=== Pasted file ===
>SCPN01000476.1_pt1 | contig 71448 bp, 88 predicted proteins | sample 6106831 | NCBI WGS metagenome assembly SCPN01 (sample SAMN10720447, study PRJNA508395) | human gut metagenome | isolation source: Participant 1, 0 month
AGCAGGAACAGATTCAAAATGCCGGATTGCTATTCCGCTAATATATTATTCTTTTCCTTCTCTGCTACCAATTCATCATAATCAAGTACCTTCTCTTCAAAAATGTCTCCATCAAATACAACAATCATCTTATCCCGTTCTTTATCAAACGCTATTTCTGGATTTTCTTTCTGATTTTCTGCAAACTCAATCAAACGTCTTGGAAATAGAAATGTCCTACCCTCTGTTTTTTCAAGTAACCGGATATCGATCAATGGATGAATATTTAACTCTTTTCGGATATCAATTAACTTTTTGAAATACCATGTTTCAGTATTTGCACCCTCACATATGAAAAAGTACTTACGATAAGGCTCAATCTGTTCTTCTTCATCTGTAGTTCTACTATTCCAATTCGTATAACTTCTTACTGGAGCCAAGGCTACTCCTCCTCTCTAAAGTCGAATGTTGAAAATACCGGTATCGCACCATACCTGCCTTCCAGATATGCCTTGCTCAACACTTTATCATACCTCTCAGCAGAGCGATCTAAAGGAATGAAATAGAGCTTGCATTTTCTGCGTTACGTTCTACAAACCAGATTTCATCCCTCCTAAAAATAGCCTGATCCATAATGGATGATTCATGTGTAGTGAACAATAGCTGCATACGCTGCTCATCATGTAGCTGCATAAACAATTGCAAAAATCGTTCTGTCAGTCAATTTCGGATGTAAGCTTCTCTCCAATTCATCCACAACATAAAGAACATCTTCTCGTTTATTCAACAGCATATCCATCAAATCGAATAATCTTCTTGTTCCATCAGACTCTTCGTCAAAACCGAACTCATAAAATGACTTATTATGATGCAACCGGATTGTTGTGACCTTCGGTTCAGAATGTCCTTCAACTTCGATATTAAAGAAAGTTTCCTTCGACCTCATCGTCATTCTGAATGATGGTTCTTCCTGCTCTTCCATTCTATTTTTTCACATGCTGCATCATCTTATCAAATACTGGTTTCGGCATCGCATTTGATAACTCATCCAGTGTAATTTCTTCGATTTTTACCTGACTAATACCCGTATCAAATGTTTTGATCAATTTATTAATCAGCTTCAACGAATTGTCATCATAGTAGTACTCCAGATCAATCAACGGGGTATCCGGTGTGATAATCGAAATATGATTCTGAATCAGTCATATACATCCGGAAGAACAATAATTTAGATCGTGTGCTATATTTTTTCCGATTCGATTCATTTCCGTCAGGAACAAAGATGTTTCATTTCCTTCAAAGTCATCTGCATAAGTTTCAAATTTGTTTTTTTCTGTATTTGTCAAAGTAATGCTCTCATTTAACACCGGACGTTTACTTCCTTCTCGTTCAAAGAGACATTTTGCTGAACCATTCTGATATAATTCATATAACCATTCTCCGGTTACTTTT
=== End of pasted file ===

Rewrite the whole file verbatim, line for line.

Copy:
>SCPN01000476.1_pt1 | contig 71448 bp, 88 predicted proteins | sample 6106831 | NCBI WGS metagenome assembly SCPN01 (sample SAMN10720447, study PRJNA508395) | human gut metagenome | isolation source: Participant 1, 0 month
AGCAGGAACAGATTCAAAATGCCGGATTGCTATTCCGCTAATATATTATTCTTTTCCTTCTCTGCTACCAATTCATCATAATCAAGTACCTTCTCTTCAAAAATGTCTCCATCAAATACAACAATCATCTTATCCCGTTCTTTATCAAACGCTATTTCTGGATTTTCTTTCTGATTTTCTGCAAACTCAATCAAACGTCTTGGAAATAGAAATGTCCTACCCTCTGTTTTTTCAAGTAACCGGATATCGATCAATGGATGAATATTTAACTCTTTTCGGATATCAATTAACTTTTTGAAATACCATGTTTCAGTATTTGCACCCTCACATATGAAAAAGTACTTACGATAAGGCTCAATCTGTTCTTCTTCATCTGTAGTTCTACTATTCCAATTCGTATAACTTCTTACTGGAGCCAAGGCTACTCCTCCTCTCTAAAGTCGAATGTTGAAAATACCGGTATCGCACCATACCTGCCTTCCAGATATGCCTTGCTCAACACTTTATCATACCTCTCAGCAGAGCGATCTAAAGGAATGAAATAGAGCTTGCATTTTCTGCGTTACGTTCTACAAACCAGATTTCATCCCTCCTAAAAATAGCCTGATCCATAATGGATGATTCATGTGTAGTGAACAATAGCTGCATACGCTGCTCATCATGTAGCTGCATAAACAATTGCAAAAATCGTTCTGTCAGTCAATTTCGGATGTAAGCTTCTCTCCAATTCATCCACAACATAAAGAACATCTTCTCGTTTATTCAACAGCATATCCATCAAATCGAATAATCTTCTTGTTCCATCAGACTCTTCGTCAAAACCGAACTCATAAAATGACTTATTATGATGCAACCGGATTGTTGTGACCTTCGGTTCAGAATGTCCTTCAACTTCGATATTAAAGAAAGTTTCCTTCGACCTCATCGTCATTCTGAATGATGGTTCTTCCTGCTCTTCCATTCTATTTTTTCACATGCTGCATCATCTTATCAAATACTGGTTTCGGCATCGCATTTGATAACTCATCCAGTGTAATTTCTTCGATTTTTACCTGACTAATACCCGTATCAAATGTTTTGATCAATTTATTAATCAGCTTCAACGAATTGTCATCATAGTAGTACTCCAGATCAATCAACGGGGTATCCGGTGTGATAATCGAAATATGATTCTGAATCAGTCATATACATCCGGAAGAACAATAATTTAGATCGTGTGCTATATTTTTTCCGATTCGATTCATTTCCGTCAGGAACAAAGATGTTTCATTTCCTTCAAAGTCATCTGCATAAGTTTCAAATTTGTTTTTTTCTGTATTTGTCAAAGTAATGCTCTCATTTAACACCGGACGTTTACTTCCTTCTCGTTCAAAGAGACATTTTGCTGAACCATTCTGATATAATTCATATAACCATTCTCCGGTTACTTTT